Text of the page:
Thanks to Offbeat Bride Cay for sending me this recent BBC article, which asks the question “Has an atmosphere of narcissism and self-promotion worked its way into the idea of the modern wedding celebration?”
There’s talk that we can all agree with about princess-y wedding culture and overpriced weddings. There are quotes that many of us can poo-poo from a Canon Chancellor about how weddings really should be solemn religious affairs. The article’s most interesting question for me, however, is whether the reality of the “self-sacrifice” that’s inherently a part of marriage “is lost when the ceremony is specifically designed to be all about me.”
Reading that, suddenly I went from being all “BOO, enforced princess culture!” and “PSHAW, dictated wedding solemnity!” to thinking, “…Well, yeah. That can be sort of true, just as much for offbeat weddings… in fact maybe even more.” Then I was like, “Holy shit, I think I just agreed with a clergyman.”
Because here’s the thing: while I don’t think weddings need to solemn or sacred, I actually do worry about the narcissism and self-promotion that I see in some weddings — even (or especially?) offbeat weddings.
In an environment where individuality and authenticity are tantamount, there can definitely be a gentle drift toward narcissism and self-promotion. Over and over again, the advice Offbeat Brides give each other is “This day should reflect YOU, not old traditions that don’t fit you.”
I do believe that’s true. I believe it to my very core — that not just weddings but your whole LIFE should feel like it fits you. Like you’re not buying into someone else’s vision of how happiness looks. Each of us should be able to craft a wedding and a lifestyle that feels like an honest reflection of our values. Of our specialness. Of our VERY SPECIAL I AM A SPECIAL SNOWFLAKE THERE IS NO ONE ELSE JUST LIKE ME LA LA LA LAAAA!!! AREN’T I SO VERY SPECIAL!?
…See where it goes if you take it too far? I’m laughing because it’s funny because I see myself in that ridiculousness. And I’m guessing I’m not the only one. (Remember, Offbeat Bride is the brainchild of an only child — AND WE ARE THE SPECIALIST SNOWFLAKES OF ALLLLL!)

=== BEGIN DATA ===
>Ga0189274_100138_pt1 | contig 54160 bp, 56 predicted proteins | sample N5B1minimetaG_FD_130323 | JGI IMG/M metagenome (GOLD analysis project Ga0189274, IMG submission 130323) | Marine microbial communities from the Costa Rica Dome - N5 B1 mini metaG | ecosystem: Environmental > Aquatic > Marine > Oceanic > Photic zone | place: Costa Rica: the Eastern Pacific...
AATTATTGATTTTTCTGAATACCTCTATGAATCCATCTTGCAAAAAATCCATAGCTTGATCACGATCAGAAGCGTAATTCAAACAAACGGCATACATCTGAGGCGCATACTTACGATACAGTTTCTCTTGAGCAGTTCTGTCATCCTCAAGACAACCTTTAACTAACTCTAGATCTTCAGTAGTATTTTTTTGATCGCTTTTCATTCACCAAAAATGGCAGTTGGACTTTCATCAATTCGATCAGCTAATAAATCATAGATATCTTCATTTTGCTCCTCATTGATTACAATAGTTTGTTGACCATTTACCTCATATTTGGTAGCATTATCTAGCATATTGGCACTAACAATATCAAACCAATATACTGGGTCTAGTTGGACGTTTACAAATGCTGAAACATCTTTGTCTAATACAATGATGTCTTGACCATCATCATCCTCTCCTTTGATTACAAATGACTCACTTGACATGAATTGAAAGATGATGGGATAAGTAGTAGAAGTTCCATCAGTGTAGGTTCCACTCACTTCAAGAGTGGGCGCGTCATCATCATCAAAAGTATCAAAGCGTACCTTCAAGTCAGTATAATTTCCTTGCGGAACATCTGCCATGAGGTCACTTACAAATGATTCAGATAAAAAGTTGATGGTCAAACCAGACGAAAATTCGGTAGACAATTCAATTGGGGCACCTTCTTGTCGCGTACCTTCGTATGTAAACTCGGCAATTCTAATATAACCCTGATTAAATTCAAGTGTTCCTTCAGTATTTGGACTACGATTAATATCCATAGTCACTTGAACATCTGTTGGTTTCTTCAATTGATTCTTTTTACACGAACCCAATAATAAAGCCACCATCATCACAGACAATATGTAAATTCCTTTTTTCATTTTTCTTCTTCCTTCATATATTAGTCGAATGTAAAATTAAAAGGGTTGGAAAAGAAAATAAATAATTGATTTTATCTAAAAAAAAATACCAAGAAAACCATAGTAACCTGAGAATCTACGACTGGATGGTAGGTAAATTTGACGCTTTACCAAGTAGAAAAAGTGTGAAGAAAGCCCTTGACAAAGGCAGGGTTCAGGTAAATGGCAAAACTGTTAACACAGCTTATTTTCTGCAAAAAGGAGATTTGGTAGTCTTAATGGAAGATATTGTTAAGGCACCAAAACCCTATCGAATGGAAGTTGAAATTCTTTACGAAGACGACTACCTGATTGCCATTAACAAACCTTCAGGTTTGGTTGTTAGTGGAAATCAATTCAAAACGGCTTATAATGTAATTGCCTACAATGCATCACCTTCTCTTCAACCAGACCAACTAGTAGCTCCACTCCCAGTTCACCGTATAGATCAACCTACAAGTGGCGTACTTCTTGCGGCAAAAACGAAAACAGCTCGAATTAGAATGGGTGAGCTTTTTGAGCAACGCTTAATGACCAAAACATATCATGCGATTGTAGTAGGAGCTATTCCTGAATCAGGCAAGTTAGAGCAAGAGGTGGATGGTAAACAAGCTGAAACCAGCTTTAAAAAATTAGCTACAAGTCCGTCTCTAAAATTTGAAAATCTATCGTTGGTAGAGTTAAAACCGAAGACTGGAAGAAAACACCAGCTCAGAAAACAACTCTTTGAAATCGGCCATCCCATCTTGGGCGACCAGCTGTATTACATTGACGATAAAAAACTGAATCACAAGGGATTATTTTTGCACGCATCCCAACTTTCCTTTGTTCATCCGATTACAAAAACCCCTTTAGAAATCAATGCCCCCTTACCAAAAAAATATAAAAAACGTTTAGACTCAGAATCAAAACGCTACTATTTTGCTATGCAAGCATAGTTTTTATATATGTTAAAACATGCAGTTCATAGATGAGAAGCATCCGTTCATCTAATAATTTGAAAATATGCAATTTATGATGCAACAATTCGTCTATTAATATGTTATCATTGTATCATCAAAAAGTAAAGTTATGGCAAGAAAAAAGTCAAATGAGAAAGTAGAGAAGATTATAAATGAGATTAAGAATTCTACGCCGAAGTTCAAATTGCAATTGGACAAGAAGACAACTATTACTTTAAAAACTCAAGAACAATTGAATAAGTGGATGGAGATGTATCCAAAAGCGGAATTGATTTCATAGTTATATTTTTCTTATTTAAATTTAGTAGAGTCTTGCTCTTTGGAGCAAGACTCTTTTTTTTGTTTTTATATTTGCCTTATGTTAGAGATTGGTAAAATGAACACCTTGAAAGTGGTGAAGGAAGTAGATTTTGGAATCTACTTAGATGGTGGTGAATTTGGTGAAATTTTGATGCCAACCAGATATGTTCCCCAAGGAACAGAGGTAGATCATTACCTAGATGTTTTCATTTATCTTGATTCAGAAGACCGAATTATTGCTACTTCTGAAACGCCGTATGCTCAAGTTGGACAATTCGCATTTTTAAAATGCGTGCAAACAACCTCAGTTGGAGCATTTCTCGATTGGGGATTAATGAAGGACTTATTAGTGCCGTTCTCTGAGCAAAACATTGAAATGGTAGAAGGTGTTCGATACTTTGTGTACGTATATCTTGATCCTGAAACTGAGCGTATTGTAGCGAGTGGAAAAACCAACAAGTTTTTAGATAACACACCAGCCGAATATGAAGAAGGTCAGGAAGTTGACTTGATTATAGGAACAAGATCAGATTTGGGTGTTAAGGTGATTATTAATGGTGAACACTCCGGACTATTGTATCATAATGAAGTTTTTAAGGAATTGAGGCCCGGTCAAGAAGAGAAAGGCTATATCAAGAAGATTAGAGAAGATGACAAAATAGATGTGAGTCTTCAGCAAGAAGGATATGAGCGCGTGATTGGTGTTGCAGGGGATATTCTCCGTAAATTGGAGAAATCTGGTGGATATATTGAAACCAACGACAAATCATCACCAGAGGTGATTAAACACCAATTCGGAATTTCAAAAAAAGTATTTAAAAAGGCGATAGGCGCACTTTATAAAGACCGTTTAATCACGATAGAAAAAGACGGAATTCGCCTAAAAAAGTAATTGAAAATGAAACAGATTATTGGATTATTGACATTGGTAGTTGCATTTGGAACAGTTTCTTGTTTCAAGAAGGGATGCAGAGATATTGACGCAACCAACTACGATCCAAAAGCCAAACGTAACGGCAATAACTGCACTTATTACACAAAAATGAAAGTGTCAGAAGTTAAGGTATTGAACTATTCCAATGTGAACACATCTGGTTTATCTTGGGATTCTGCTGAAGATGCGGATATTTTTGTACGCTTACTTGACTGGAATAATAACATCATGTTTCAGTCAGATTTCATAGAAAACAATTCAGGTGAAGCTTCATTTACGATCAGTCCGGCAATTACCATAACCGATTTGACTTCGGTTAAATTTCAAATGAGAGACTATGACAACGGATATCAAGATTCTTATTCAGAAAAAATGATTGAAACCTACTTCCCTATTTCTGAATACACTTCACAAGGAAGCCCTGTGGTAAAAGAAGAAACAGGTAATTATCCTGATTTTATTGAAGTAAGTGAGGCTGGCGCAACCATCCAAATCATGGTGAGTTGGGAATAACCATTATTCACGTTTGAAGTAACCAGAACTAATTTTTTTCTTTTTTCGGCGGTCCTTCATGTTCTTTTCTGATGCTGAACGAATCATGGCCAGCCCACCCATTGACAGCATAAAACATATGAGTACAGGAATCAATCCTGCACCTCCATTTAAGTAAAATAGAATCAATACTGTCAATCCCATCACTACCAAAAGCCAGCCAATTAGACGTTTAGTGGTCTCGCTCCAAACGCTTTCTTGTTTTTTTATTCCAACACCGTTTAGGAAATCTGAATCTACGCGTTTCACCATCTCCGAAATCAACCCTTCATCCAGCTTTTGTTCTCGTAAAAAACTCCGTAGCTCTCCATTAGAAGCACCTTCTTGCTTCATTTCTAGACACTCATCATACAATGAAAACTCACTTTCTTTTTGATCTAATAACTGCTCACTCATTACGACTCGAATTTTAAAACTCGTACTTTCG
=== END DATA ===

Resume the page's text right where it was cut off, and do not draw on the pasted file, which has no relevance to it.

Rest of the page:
I really do believe that the world would be a better place if people felt freed to pursue their honest selves and their truest visions of their life. But I’m also aware that this freedom and truth comes with a price, and the price can be an overemphasis on the me and my specialness, at the cost of recognizing where you (in all your specialness) fit into the larger context.
That doesn’t need to be the larger context of a solemn church wedding with the Canon Chancellor mumbling at the altar whinging about “dignity and moral seriousness.” (Because if your wedding is serious because you’re not expecting your marriage to be fun – UR DOIN IT WRONG.)
Dr Fraser blames the “pervasive influence of the media” for driving people towards narcissism and lavish expenditure.
I’m not with him on anyone being forced into lavish expenditure (these days, even the luxury brides are pinching their pennies), but with the media and the narcissism? Dudes, he’s not wrong. Here’s an open secret: I AM THE MEDIA. On a certain level, Offbeat Bride is The Man WIC conspiracy theorists warned you about. By featuring Real Offbeat Weddings, I’m creating a culture where weddings become something to be shown off to the world. I’ve written about this before.
It would be disingenuous to deny that my favorite parts of my own wedding planning were the fun, superficial parts — the fashion, the reception, the socializing. The writing the vows were meaningful too, but I am who I am — and that’s a lighthearted, gregarious agnostic who likes to dance and eat and talk with her beloved folks. So of course I wouldn’t have a wedding full of “dignity and moral seriousness,” because I’m pretty undignified and goofy. I’m also narcissistic and used to work in marketing (read as: self-promotion).
This is all to say: I’m part of the problem.
I like to think that Offbeat Bride encourages each of you to pursue your most authentic wedding, and for those of you who are thoughtful, that should mean obsessing over your vows as much as you obsess over your shoes. For those of you who are like me, I guess that means planning one hell of a party and dorking out over independent fashion designers. I’d like to make sure I’m representing the more thoughtful side of things as well — please consider submitting! I know there are lots of awesome bloggers who do a lot of deep thoughtful writing about weddings.
…and I like fancy dresses? SAD FACE.
No, whatever: I think it’s just important that each of us know ourselves well. Know your foibles and blind spots and weaknesses, in life and in wedding planning, and take a second to examine them and work on them. It’s crucial for each of us to step back from the dizzying swirl of wedding details and color schemes and party plans and think about what it all means.
And so: what does it all mean to you?